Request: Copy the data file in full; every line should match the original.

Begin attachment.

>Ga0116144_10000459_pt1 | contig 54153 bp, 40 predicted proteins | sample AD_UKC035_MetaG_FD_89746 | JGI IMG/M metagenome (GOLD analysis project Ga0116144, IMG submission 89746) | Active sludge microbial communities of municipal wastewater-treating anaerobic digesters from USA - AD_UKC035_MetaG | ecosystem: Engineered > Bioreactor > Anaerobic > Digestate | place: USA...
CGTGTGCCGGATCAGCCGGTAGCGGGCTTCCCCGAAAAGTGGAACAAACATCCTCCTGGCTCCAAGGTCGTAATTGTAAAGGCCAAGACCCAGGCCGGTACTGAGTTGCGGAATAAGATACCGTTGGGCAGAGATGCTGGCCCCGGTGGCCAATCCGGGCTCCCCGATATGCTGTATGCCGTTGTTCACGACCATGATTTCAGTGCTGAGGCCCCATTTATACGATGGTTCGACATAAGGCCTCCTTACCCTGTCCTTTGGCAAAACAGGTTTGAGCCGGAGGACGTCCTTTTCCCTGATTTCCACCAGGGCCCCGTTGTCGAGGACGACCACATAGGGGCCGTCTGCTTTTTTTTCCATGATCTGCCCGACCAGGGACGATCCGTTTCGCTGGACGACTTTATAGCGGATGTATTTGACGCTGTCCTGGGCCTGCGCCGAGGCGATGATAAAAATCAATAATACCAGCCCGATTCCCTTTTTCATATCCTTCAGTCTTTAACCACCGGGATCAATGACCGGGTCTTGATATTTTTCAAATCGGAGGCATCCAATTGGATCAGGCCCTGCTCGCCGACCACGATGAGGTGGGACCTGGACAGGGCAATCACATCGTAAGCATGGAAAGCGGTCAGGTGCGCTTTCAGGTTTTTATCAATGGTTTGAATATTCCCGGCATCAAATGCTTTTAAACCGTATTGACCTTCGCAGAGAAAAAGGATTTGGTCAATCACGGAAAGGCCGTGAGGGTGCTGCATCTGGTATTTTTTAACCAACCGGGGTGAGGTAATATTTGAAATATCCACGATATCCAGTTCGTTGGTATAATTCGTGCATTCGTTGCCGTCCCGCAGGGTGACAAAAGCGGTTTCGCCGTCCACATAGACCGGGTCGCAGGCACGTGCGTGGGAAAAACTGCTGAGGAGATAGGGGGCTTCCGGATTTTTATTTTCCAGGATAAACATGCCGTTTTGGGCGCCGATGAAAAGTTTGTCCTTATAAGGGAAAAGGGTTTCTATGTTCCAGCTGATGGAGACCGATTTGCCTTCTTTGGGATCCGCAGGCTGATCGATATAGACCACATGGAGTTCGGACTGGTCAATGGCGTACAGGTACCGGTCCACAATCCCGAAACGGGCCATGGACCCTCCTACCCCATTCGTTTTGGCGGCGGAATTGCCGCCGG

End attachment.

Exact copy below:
>Ga0116144_10000459_pt1 | contig 54153 bp, 40 predicted proteins | sample AD_UKC035_MetaG_FD_89746 | JGI IMG/M metagenome (GOLD analysis project Ga0116144, IMG submission 89746) | Active sludge microbial communities of municipal wastewater-treating anaerobic digesters from USA - AD_UKC035_MetaG | ecosystem: Engineered > Bioreactor > Anaerobic > Digestate | place: USA...
CGTGTGCCGGATCAGCCGGTAGCGGGCTTCCCCGAAAAGTGGAACAAACATCCTCCTGGCTCCAAGGTCGTAATTGTAAAGGCCAAGACCCAGGCCGGTACTGAGTTGCGGAATAAGATACCGTTGGGCAGAGATGCTGGCCCCGGTGGCCAATCCGGGCTCCCCGATATGCTGTATGCCGTTGTTCACGACCATGATTTCAGTGCTGAGGCCCCATTTATACGATGGTTCGACATAAGGCCTCCTTACCCTGTCCTTTGGCAAAACAGGTTTGAGCCGGAGGACGTCCTTTTCCCTGATTTCCACCAGGGCCCCGTTGTCGAGGACGACCACATAGGGGCCGTCTGCTTTTTTTTCCATGATCTGCCCGACCAGGGACGATCCGTTTCGCTGGACGACTTTATAGCGGATGTATTTGACGCTGTCCTGGGCCTGCGCCGAGGCGATGATAAAAATCAATAATACCAGCCCGATTCCCTTTTTCATATCCTTCAGTCTTTAACCACCGGGATCAATGACCGGGTCTTGATATTTTTCAAATCGGAGGCATCCAATTGGATCAGGCCCTGCTCGCCGACCACGATGAGGTGGGACCTGGACAGGGCAATCACATCGTAAGCATGGAAAGCGGTCAGGTGCGCTTTCAGGTTTTTATCAATGGTTTGAATATTCCCGGCATCAAATGCTTTTAAACCGTATTGACCTTCGCAGAGAAAAAGGATTTGGTCAATCACGGAAAGGCCGTGAGGGTGCTGCATCTGGTATTTTTTAACCAACCGGGGTGAGGTAATATTTGAAATATCCACGATATCCAGTTCGTTGGTATAATTCGTGCATTCGTTGCCGTCCCGCAGGGTGACAAAAGCGGTTTCGCCGTCCACATAGACCGGGTCGCAGGCACGTGCGTGGGAAAAACTGCTGAGGAGATAGGGGGCTTCCGGATTTTTATTTTCCAGGATAAACATGCCGTTTTGGGCGCCGATGAAAAGTTTGTCCTTATAAGGGAAAAGGGTTTCTATGTTCCAGCTGATGGAGACCGATTTGCCTTCTTTGGGATCCGCAGGCTGATCGATATAGACCACATGGAGTTCGGACTGGTCAATGGCGTACAGGTACCGGTCCACAATCCCGAAACGGGCCATGGACCCTCCTACCCCATTCGTTTTGGCGGCGGAATTGCCGCCGG